VSAT (Very Small Aperture Terminal) management fee charged towards supply of goods cannot be subjected to service tax

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VSAT (Very Small Aperture Terminal) management fee charged towards supply of goods cannot be subjected to service tax

Manipal Universal Learning Pvt. Limited Vs The Commissioner of Central Excise (CESTAT Bangalore)

CUSTOMS, EXCISE & SERVICE TAX APPELLATE TRIBUNAL

SOUTH ZONAL BENCH

 BANGALORE

REGIONAL BENCH – COURT – 1

Appeal(s) Involved:

Service Tax Appeal No.218 of 2009

[Arising out of Order-in-Original No. 25/2008 dated

24/12/2008 passed by the Commissioner of Central Excise,

Mangalore.]

M/s. Manipal Universal Learning

Pvt. Limited

Syndicate House

 Manipal – 576 104. Appellant(s)

Versus

The Commissioner of Central Excise

 7 th FLOOR, TRADE CENTRE,

 BUNTS HOSTEL RD.,

 MANGALORE – 575 003.

KARNATAKA Respondent(s)

Appearance: Mr. K. S. Ravi Shankar,

 Mr. N. Anand & Mr. N. Satish Kumar,

Advocates No. 152(18),

 Race Course

 Bangalore – 560 001.

Karnataka                                          For the Appellant

CORAM: HON’BLE SHRI S.S GARG, JUDICIAL MEMBER

HON’BLE SHRI P. ANJANI KUMAR, TECHNICAL MEMBER

Final Order No. 21295_/2019

Per : P. ANJANI KUMAR

The brief facts of the case are that the appellant is engaged in the activity of providing education through distance education program for Universities. During the period of dispute, the Appellant entered into a Memorandum of Agreement (MOA) dated 11.11.2004 with Sikkim Manipal University of Health, Medical and Technological Sciences, for (i) promotion of distance education program of SMU in Clause 4 of the MOA and (ii) to provide infrastructure and services as per Clause 5 of the MOA. The Appellant has in-turn entered into an agreement called Learning Centre Agreement (LCA) with various parties granting licence to set up an authorised Learning Centre of the Appellant with respect to distance education programmes of Universities with whom the Appellant has entered into contracts. In terms of this LCA, the party has agreed into provide infrastructure and facilities for the purpose of providing distance education programme of SMU/other Universities. Since the entire activity is a “distance education programme” the Appellant has supplied VSAT (Very Small Aperture Terminal) equipment to the contracting party. In terms of LCA, the Appellant receives consideration as follows from the contracting parties – (i) Affiliation fee; (ii) Inspection Fee; (iii) Licence Fee; (iv) One­time VSAT Management Fee and (v) Actual VSAT user costs/reimbursements.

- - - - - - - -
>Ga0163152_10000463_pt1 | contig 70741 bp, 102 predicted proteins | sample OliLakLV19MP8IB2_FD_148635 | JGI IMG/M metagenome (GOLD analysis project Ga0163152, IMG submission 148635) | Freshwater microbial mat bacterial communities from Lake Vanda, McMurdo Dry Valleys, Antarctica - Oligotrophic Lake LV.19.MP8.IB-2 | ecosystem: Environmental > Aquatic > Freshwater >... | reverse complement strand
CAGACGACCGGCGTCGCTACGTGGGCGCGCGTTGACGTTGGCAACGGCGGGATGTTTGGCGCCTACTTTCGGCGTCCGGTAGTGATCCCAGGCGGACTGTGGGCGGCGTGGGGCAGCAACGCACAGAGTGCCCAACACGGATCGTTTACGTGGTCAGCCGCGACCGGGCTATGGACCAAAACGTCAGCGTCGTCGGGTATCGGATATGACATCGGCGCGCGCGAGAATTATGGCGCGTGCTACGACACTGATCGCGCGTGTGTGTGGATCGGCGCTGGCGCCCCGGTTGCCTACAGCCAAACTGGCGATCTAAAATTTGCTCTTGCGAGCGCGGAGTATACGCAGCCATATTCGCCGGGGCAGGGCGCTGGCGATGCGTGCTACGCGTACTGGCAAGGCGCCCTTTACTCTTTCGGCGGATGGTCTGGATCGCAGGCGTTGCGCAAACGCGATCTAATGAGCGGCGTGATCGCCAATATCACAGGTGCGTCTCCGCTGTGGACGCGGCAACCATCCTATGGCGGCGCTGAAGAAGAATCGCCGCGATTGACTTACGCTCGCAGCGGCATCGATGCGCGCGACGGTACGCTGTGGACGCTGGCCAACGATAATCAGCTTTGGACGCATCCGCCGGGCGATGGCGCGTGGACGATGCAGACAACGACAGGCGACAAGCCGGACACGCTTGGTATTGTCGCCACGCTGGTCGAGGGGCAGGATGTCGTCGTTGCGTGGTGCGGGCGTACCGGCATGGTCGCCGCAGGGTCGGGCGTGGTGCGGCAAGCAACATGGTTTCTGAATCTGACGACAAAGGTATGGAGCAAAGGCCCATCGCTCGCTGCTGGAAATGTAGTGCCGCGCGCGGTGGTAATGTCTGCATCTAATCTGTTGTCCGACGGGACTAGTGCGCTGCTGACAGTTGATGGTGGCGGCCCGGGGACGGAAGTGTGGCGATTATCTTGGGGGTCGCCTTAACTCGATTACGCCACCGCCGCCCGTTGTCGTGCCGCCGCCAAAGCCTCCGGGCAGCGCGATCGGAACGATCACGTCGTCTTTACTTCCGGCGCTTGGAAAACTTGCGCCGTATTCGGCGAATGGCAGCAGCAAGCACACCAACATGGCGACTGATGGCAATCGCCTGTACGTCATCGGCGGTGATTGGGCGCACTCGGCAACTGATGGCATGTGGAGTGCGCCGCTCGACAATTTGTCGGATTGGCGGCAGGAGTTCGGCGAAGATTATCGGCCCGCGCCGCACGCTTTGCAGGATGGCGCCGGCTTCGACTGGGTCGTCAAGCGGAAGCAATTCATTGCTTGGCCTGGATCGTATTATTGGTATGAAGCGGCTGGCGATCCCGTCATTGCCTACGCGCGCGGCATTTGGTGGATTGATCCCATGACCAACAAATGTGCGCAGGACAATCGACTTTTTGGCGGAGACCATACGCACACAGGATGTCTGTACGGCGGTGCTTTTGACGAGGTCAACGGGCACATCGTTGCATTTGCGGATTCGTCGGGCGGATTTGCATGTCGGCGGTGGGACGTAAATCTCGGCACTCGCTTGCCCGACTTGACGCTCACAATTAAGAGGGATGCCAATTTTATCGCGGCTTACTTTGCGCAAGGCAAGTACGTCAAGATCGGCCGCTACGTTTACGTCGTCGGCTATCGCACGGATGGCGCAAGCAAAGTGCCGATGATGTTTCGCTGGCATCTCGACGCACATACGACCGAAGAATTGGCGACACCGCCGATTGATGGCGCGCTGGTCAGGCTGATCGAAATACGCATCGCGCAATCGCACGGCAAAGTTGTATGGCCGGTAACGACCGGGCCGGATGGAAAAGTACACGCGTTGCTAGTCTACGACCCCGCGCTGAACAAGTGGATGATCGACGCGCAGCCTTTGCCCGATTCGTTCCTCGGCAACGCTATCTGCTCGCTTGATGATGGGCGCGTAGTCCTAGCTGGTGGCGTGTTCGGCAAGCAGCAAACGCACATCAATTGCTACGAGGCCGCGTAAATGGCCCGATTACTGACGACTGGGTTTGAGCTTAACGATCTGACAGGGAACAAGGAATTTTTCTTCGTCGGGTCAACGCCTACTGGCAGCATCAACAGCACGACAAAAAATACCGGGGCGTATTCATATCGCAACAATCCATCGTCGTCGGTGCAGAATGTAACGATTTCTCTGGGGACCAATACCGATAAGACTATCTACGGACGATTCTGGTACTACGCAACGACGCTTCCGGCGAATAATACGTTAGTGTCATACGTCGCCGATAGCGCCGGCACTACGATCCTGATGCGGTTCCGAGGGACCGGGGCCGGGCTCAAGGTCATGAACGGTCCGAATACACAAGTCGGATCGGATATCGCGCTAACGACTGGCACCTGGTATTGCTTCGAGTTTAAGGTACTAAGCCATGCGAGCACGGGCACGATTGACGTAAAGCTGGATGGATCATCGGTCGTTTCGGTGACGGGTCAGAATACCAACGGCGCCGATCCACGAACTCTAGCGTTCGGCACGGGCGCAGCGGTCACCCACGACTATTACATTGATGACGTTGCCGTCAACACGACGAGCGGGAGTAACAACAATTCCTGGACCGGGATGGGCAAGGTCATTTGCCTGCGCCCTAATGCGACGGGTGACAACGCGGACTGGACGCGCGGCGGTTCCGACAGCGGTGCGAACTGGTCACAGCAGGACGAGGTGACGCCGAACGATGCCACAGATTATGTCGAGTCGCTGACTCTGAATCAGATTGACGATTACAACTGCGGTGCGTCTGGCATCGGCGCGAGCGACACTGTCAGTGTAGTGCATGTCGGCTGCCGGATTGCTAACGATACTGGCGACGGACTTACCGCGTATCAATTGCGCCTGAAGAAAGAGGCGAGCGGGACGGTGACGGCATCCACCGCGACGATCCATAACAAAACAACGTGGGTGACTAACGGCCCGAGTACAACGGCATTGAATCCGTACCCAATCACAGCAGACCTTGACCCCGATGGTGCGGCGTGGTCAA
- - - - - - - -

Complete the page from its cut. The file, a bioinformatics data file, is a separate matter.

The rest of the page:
1. Revenue, after investigation, issued a show cause notice, dated 11.3.08, demanding service tax in respect of (i) Affiliation fee; (ii) Inspection Fee; (iii) Licence Fee, under the category of “franchise service”. The said notice was adjudicated by passing OIO No.15/2008 dated 2.7.08. The Appellant did not contest the OIO and paid the service tax along with interest and penalty. Revenue issued another show cause notice dated 26.5.08 alleging that the appellant is liable to pay Service tax, on the VSAT charges received (both onetime fee and usage charges), under “franchise service” for the period July 2003 to August 2007. Commissioner, vide 0I0 No.25/08 dated 24.12.08 (impugned order), confirmed the demand of Rs. 87,40,770 with equal penalty under Section 78 and other penalties, invoking the extended period of limitation. Hence, the present appeal is filed.